Filming dance on fringe of St Clair

Jenny Newstead (left) and Hahna Briggs enjoyed making a dance film on St Clair beach and...
Jenny Newstead (left) and Hahna Briggs enjoyed making a dance film on St Clair beach and surrounds. PHOTO: STEPHEN JAQUIERY
Gasp! Dance Collective is not one to shy away from new challenges such as creating a dance film in a pandemic. Director, teacher and dancer Hahna Briggs tells  Rebecca Fox about its new Fringe Festival endeavour.

One might think filming dance on one of Dunedin’s most famous beaches sounds idyllic but in reality there are challenges — dive-bombing seagulls, sunbathing seals and wandering dogs, to name a few.

Oh and the ever-changing climate does not help either, nor does a growing pandemic.

But Gasp! Dance Collective is not one to let these challenges deter it from its goal of producing its first dance film.

The collective, which formed in 2013 and is now a trust, holds inclusive dance classes for people with and without disabilities and creates performances.

It last created a Dunedin Fringe Festival work in 2018, Dance Revolution Dance.

Gasp! co-founder Hahna Briggs says they are always keen to try something new and challenge themselves and their dancers so a film seemed like a natural next step.

Given many of its dancers lived in the wider St Clair and South Dunedin area and the area’s rich history, Briggs chose it as the location for the film.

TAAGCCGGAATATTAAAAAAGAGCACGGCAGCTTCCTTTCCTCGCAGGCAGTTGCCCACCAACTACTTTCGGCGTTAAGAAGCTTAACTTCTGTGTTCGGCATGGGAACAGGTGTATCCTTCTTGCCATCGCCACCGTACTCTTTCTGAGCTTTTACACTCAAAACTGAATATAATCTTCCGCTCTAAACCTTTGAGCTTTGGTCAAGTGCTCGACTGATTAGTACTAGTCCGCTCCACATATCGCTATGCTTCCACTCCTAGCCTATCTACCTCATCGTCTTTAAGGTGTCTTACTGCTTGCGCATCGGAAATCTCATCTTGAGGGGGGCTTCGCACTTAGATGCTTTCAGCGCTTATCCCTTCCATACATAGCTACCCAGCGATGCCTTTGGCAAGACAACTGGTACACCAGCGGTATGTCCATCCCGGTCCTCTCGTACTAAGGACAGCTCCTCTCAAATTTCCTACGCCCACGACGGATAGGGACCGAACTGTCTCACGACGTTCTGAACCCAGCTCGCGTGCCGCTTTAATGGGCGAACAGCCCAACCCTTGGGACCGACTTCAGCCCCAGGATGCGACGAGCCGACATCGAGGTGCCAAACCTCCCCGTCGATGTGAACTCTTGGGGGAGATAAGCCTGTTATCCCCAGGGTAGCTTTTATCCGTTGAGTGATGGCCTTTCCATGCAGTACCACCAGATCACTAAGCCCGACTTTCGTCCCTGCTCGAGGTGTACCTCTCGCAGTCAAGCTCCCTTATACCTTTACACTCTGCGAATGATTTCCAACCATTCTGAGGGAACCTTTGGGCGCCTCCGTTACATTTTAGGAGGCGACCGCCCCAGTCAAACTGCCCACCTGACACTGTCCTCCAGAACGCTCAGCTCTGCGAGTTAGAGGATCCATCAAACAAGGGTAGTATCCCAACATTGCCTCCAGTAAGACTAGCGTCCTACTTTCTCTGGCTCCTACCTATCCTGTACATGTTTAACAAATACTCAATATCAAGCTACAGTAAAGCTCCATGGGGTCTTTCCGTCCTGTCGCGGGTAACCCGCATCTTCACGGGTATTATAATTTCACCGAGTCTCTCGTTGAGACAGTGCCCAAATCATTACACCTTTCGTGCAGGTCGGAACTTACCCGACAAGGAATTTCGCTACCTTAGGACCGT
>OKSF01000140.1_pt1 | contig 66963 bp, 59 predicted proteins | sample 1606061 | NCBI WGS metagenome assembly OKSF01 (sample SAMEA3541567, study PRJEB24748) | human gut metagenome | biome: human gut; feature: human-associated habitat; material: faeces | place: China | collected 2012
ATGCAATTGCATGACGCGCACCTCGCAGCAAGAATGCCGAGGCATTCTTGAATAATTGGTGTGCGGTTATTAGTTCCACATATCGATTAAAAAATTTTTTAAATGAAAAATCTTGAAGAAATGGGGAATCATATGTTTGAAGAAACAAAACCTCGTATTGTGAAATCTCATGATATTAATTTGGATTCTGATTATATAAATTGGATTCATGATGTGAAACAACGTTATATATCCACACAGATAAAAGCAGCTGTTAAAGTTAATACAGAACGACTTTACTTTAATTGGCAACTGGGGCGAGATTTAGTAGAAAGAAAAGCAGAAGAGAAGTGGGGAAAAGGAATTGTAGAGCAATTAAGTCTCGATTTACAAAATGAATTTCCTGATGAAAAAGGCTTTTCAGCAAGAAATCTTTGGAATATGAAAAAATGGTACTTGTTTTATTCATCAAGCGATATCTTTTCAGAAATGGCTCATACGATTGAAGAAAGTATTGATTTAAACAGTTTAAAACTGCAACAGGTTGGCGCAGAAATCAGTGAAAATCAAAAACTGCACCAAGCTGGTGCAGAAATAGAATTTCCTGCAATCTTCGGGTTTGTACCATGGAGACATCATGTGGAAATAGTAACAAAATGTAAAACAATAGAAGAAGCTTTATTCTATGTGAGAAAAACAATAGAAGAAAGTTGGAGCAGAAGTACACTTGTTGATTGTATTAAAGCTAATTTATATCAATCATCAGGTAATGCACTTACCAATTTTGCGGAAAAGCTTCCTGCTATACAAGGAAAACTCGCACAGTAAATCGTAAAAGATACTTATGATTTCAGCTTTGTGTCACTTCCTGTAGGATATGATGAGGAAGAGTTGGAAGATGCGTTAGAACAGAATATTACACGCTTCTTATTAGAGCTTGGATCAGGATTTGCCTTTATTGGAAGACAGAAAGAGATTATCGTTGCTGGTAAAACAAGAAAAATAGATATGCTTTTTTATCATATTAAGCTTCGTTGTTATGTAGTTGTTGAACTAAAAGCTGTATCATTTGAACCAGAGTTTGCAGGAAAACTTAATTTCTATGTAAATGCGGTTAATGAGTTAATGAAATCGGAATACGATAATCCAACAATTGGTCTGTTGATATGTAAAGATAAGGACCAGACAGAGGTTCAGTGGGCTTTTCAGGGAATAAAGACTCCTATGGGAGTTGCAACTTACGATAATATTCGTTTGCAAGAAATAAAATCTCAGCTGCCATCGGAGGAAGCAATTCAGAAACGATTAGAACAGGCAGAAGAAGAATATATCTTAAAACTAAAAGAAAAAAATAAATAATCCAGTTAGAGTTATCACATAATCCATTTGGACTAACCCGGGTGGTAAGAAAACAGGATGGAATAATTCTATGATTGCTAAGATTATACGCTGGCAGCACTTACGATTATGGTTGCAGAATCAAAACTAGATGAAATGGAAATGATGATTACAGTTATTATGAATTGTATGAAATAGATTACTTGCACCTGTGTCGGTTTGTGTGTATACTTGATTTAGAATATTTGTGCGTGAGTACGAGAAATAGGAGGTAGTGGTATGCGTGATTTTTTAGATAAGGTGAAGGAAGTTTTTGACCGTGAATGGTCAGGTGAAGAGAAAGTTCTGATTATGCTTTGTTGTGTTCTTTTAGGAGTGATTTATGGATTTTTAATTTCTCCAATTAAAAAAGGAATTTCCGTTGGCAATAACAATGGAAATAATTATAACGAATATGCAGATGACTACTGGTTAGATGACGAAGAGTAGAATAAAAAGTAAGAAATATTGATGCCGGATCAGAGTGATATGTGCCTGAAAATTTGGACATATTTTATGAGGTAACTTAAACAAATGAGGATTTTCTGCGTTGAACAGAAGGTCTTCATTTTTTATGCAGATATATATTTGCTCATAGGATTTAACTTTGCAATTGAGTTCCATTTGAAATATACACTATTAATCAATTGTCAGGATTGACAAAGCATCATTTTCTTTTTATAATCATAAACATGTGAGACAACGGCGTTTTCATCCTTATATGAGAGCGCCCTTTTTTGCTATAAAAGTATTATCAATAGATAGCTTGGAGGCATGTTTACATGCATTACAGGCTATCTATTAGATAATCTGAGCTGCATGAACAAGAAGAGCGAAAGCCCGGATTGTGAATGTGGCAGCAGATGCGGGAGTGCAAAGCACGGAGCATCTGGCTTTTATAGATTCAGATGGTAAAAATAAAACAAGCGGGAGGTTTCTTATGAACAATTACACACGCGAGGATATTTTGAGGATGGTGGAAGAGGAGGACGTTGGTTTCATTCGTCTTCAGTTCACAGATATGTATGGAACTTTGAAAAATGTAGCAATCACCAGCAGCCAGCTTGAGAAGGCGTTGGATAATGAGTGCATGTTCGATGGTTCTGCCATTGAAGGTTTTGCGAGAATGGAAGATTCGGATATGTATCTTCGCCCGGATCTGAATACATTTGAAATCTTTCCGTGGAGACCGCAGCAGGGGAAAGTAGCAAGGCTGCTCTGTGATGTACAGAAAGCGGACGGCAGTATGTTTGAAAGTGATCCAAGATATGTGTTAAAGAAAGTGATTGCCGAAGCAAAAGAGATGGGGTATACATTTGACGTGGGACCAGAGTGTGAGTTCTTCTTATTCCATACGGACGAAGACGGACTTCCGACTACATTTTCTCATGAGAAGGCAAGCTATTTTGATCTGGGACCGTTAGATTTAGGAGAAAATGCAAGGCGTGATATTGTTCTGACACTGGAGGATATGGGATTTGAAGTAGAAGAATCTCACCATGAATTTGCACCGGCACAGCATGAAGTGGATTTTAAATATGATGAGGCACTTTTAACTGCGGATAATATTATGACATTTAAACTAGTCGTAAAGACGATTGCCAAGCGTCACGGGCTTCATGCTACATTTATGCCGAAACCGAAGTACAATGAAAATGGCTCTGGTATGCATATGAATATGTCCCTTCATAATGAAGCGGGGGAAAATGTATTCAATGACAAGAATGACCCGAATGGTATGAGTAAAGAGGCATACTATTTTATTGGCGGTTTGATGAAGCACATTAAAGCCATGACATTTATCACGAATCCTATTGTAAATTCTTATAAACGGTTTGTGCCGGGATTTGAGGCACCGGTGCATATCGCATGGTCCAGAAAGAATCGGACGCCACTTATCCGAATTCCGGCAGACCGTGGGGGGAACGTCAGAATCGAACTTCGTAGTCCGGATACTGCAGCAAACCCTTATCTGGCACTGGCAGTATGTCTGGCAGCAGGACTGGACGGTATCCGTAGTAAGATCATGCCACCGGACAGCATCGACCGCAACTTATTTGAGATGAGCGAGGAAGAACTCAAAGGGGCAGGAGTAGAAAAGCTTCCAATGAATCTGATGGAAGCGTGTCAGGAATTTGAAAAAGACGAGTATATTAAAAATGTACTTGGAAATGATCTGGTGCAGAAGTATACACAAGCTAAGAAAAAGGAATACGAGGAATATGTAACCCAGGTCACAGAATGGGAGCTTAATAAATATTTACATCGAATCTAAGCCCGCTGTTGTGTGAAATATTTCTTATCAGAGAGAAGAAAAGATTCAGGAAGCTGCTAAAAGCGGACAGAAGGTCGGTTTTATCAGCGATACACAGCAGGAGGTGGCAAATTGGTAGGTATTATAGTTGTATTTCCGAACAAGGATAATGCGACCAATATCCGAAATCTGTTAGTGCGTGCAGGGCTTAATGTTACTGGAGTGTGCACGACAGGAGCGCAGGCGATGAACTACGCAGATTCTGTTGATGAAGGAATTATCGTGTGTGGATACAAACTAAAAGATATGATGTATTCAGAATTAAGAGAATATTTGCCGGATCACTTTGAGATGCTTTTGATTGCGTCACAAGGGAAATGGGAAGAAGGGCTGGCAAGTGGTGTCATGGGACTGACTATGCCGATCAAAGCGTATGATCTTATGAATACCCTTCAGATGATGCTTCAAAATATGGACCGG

"Pre-pandemic I began researching the history of St Clair, looking at pictures and reading about it."

After sharing some ideas with other dancers and coming up with some movement ideas, Briggs took it to the inclusive classes to seek input from the wider group and the choreography was developed.

Unfortunately, just as they were scheduled to begin filming, Covid-19 hit and it had to be cancelled.

So they shelved the plans until last summer as they were still keen to film at St Clair.

However, they had to amend their plans having run out of time and funding to do what they originally hoped to.

They decided to create seven small group dances with dancers of mixed abilities using different types of movement and different ideas as their base focused on the location.

"Each leader of the group chose the exact location and the type of movement."

Members of Gasp! get their groove on at St Clair during filming. PHOTO: SUPPLIED
Members of Gasp! get their groove on at St Clair during filming. PHOTO: SUPPLIED
Fellow class leader Jenny Newstead created a solo based on the faults and shifting plates that formed the land of St Clair while dancers Maddie Bolt, Kara Brash, Sarah Chatfield, Alysha Canning, Gabriel Freeman, Tegan Howard, David King, Saira Lal and Hannah Rouse took part in the group pieces.

Briggs says people out and about in the area while they were filming were very positive.

"We had some spontaneous audiences and various reactions. We were able to draw inspiration from what was happening around us."

The film Promenade, A Moving History of St Clair Beach has been designed as a piece that can be watched whole or in individual bites.